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> Python 5
Jessica_Lily
 Posted: Jul 6 2012, 07:42 PM
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Hello again folks!

Previous Lessons

Lesson 1 - Basic Maths & Core Data Types
Lesson 2 - Binary / Binary Storage & Variables
Lesson 3 - Input & Output (IO)
Lesson 4 - Conditions & If's


Lesson 4's Answers

1) True
2) False
3) False
4) True
5) False
6) True
7) False
8) False
9)
CODE

num = int(raw_input("Number: "))
if num < 100 and num > 50:
print "The number you entered is okay!"
else:
print "I want a number greater than 50 and less than 100"


10)
CODE

num = int(raw_input("Number: "))
if num < 0:
print "You've entered a negative number!"
elif num <= 100 and 0 <= num:
# I didn't specify if it included 100 or not so ether num <= 100 or num < 100 is correct.
print "You've entered a small number!"
else:
# You could  have done elif num > 100 however it's not needed, else works well here.
print "You've entered a huge number"


Intro
This lesson We'll go over lists. I decided to only do lists as they are in virtually every single python program and a place where bugs do creep in. Being able to look at a list and know in your head exactly how to use them will help you.

Lists

So what are these things I speak of that I call 'lists'. They are another data type but unlike the last ones we looked at. This is made from those data types. It's really as it sounds. Like we have in everyday life shopping lists, todo lists, etc... this is just a list of "stuff". This stuff can be numbers, strings, bools, anything. They can be of any length really (including empty). They are used all over in programming for plenty of different uses (Will get to later with some examples).

So how do I make a list in python. Well you use the square brackets. []
CODE

>>> my_empty_list = []
>>> type(my_empty_list)
<type 'list'>


This is not very helpful so how do i make a list with values in it? Well lets say I wanted to make a list of my favoruite fruit:
CODE

>>> fruit = ["Green Apples", "Green Grapes", "Oranges"]


Okay now that's all well and good but, how does that help us, well... maybe we want to check if a fruit someone in the list:
CODE

>>> fruit = ["Green Apples", "Green Grapes", "Oranges"]
>>> fruit_entered = raw_input("Fruit: ")
Fruit: Green Apples
>>> if fruit_entered in fruit:
...     print "YAY! You like the same fruit as me"
... else:
...     print "Awhh :("
...
YAY! You like the same fruit as me
ntered is a amongst my favorite fruit?


Before we would have done an if fruit_entered == "Green Apples", then elif/or it'd be a mess and then if my tastes changed it'd be a pain to change as they'd be hard coded into if statements. So, say you wanted to ask for their favorite fruit, if it's there tell them that, if not, add it to the list.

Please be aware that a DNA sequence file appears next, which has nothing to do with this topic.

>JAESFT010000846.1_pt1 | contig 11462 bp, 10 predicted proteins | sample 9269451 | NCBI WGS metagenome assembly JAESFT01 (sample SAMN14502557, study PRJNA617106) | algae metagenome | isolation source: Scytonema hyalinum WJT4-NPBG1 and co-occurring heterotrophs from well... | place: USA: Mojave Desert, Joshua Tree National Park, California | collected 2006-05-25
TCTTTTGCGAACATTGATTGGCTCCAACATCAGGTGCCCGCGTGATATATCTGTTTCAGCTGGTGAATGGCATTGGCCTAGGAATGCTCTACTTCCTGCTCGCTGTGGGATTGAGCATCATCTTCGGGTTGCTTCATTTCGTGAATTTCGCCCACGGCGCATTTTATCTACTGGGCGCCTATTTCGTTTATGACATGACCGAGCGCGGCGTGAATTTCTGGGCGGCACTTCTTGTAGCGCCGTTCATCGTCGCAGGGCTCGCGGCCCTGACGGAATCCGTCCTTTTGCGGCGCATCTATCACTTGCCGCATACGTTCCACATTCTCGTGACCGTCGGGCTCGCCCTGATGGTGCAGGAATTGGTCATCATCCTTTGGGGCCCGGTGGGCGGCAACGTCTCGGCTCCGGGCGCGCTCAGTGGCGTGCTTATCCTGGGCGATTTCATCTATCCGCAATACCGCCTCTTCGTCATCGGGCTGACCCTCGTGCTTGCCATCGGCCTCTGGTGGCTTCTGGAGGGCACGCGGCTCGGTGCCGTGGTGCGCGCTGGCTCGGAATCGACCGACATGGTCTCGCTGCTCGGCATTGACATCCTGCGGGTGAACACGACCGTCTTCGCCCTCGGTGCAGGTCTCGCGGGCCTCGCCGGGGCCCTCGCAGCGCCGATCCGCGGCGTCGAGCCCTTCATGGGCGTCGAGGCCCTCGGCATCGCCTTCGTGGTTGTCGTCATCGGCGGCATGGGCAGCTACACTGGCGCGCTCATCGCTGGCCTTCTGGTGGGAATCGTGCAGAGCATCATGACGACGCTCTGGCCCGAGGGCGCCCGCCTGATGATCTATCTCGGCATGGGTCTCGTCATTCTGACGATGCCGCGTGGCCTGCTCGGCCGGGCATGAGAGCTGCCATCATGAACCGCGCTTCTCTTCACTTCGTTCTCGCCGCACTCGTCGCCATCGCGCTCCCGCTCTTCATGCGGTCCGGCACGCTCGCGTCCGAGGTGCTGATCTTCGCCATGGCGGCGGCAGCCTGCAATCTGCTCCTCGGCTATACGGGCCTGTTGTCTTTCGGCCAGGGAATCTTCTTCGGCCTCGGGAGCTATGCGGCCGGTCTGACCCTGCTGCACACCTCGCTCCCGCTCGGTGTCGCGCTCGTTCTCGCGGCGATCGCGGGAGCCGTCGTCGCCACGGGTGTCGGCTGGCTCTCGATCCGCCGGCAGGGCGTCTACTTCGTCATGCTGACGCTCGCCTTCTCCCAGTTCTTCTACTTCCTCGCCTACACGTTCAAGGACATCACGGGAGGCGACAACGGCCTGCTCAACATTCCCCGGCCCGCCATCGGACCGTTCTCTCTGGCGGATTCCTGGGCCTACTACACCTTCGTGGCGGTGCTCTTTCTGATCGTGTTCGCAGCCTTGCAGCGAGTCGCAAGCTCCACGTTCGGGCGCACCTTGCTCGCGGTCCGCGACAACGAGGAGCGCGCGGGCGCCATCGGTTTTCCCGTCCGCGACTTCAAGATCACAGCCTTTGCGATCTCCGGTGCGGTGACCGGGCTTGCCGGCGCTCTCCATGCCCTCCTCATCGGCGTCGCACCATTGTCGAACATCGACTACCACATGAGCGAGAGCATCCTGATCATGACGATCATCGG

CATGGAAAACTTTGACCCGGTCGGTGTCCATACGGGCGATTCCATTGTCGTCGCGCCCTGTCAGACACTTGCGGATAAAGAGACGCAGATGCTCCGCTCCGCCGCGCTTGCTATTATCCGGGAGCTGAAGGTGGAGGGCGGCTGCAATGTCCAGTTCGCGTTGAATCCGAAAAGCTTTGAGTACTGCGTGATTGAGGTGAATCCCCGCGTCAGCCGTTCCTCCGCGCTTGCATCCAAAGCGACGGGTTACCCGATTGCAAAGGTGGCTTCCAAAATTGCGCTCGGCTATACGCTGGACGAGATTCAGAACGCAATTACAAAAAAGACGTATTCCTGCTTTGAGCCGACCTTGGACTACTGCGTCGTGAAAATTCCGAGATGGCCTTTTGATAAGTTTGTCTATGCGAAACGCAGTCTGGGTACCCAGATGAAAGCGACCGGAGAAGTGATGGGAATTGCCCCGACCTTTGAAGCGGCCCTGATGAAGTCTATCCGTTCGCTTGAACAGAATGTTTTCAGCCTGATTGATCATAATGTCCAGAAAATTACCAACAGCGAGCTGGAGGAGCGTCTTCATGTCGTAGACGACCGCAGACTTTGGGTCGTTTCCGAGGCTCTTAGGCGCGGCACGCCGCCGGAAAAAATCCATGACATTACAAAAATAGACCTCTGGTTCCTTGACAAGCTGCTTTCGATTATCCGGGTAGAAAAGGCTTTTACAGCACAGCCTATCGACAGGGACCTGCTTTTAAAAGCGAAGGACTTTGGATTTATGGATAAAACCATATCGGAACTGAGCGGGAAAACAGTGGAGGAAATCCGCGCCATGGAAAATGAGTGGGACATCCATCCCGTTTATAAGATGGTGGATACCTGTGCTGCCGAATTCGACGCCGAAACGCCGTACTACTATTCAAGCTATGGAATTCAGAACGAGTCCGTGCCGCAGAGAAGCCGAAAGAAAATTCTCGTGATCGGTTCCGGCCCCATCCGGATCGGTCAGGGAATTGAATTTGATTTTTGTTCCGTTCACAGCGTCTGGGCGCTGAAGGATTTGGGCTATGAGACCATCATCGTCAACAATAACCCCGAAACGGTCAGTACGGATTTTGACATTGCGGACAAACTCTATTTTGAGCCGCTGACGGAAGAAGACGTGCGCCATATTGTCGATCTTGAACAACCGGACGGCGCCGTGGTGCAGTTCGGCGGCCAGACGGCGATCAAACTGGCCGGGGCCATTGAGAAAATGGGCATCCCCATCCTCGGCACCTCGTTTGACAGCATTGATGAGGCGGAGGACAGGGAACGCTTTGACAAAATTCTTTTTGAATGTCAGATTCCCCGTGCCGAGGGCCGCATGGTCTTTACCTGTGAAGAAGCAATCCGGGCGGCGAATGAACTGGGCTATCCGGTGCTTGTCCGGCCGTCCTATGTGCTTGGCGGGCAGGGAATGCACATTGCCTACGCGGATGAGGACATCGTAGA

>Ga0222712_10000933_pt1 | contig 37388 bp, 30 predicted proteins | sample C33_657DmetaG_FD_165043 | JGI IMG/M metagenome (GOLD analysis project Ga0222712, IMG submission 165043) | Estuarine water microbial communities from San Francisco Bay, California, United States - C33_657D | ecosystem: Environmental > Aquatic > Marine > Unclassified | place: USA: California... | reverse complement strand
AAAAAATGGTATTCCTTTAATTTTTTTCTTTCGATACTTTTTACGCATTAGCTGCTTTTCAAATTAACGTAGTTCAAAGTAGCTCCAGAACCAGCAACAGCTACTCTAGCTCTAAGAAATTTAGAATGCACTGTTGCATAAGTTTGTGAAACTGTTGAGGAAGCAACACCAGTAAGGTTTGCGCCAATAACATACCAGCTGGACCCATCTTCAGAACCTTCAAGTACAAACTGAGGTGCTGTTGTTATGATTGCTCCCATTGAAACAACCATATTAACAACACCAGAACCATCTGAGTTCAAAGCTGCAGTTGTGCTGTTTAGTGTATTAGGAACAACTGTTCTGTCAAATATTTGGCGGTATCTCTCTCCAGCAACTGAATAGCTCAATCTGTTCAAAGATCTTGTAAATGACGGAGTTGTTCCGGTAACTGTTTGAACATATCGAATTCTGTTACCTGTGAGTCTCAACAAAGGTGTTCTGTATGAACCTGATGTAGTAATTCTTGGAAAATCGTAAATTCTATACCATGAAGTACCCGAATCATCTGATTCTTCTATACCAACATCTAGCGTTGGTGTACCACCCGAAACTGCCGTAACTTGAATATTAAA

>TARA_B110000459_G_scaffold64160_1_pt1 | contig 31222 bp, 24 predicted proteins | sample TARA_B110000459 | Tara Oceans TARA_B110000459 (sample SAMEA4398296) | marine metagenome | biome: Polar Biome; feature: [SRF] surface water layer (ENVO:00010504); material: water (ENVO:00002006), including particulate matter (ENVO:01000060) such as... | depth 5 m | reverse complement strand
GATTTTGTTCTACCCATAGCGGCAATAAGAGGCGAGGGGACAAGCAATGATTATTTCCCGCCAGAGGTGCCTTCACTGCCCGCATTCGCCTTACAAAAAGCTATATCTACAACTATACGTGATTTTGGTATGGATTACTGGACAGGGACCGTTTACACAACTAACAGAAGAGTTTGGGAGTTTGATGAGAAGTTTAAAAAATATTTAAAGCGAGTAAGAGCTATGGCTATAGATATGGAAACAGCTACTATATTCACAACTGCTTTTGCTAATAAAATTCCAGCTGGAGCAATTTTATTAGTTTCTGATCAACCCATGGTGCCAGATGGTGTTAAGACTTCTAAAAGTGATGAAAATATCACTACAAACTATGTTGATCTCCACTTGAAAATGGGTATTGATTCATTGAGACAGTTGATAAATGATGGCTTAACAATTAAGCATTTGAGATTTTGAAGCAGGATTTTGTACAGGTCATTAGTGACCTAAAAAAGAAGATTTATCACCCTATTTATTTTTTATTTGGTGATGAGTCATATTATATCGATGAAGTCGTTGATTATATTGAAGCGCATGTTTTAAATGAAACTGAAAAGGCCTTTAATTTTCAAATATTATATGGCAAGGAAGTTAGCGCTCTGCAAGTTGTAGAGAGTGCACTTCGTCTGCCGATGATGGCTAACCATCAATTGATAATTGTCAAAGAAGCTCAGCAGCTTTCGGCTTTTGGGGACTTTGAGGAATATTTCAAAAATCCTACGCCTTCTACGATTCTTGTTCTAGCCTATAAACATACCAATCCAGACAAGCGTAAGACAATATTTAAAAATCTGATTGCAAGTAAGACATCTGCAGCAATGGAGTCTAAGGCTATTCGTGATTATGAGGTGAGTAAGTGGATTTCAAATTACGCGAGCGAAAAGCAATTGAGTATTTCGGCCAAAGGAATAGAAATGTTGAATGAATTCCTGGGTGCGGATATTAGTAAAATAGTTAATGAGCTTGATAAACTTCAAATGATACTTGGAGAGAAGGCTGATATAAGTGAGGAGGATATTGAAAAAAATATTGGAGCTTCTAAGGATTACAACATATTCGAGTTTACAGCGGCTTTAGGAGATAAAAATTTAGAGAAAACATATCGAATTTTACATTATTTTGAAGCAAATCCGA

CODE

if fruit_entered in fruit:
   print "It's in the list"
else:
   fruit.append(fruit_entered)


So what's going on with this .append business? Well it's called a method and their used a lot. You take the variable name and to <variable name>.<method>(<arguments>) An argument simply is some data you want to use with it so in respect to append you tell it what you want added/appended to the list. Usually the methods are words which are what you want to do so (Google's Definiton).

So you use this with name_of_list.append(data) lets show some more examples:
CODE

>>> numbers = []
>>> print numbers
[]
>>> numbers.append(7)
>>> print numbers
[7]
>>> numbers.append(2)  
>>> numbers.append(-27)
>>> print numbers
[7, 2, -27]
>>>


Take note of the order too, their in a specific order. with append they get added to the end. This means also you can take input from a user and add it to lists. The reason I make a point of saying this information is when I said you have to be good at working out how to work with this list, sometimes the list is hypothetical and has to be imagined as doesn't really exist until your software is running.

So, this is all well and good but how can i access one item in this list (an item is called an element to most programmers). Well programmers start counting at 0 so

list[0] is the very first element in the list.
list[1] is the second element.
list[2] is the third
etc...

Note you can also go from the back, now this obviously isn't -0 as negative 0 is nonsensical but -1
list[-1] is the last element.
list[-2] is the second to last
list[-3] is the third from the back.
etc...

You get the idea, a live example in the interpreter then.
CODE

>>> numbers = [7, 2, 9, 4, -6, 8, 924734, -45, 1, 0]
>>> numbers[0]
7
>>> numbers[1]
2
>>> numbers[2]
9
>>> numbers[-1]
0
>>> numbers[-5]
8
>>> numbers[-4]
924734
>>> print numbers
[7, 2, 9, 4, -6, 8, 924734, -45, 1, 0]
>>>


My suggestion now as a good task it's easy to read but is harder until you've got use to it so, make your own list in python and predict the number you need to put in the [] to get different elements. Do both thinking of a number to put in [] and then work out what element it is and also think of what element you want and then work out the number to put in []. You will need to be good at doing both ways when writing python code. Getting the wrong element can cause bugs, potential security holes.

I will finish lists off in the next tutorial, this in my opinion is very important and I don't want to overload the tutorials (expect the questions posted below in the next few days smile.gif)
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log69
 Posted: Jul 6 2012, 09:34 PM
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I don't mean to be offtopic, but have you ever tried ruby? smile.gif
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tux99
 Posted: Jul 6 2012, 10:02 PM
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QUOTE (log69 @ Jul 6 2012, 11:34 PM)
I don't mean to be offtopic, but have you ever tried ruby? smile.gif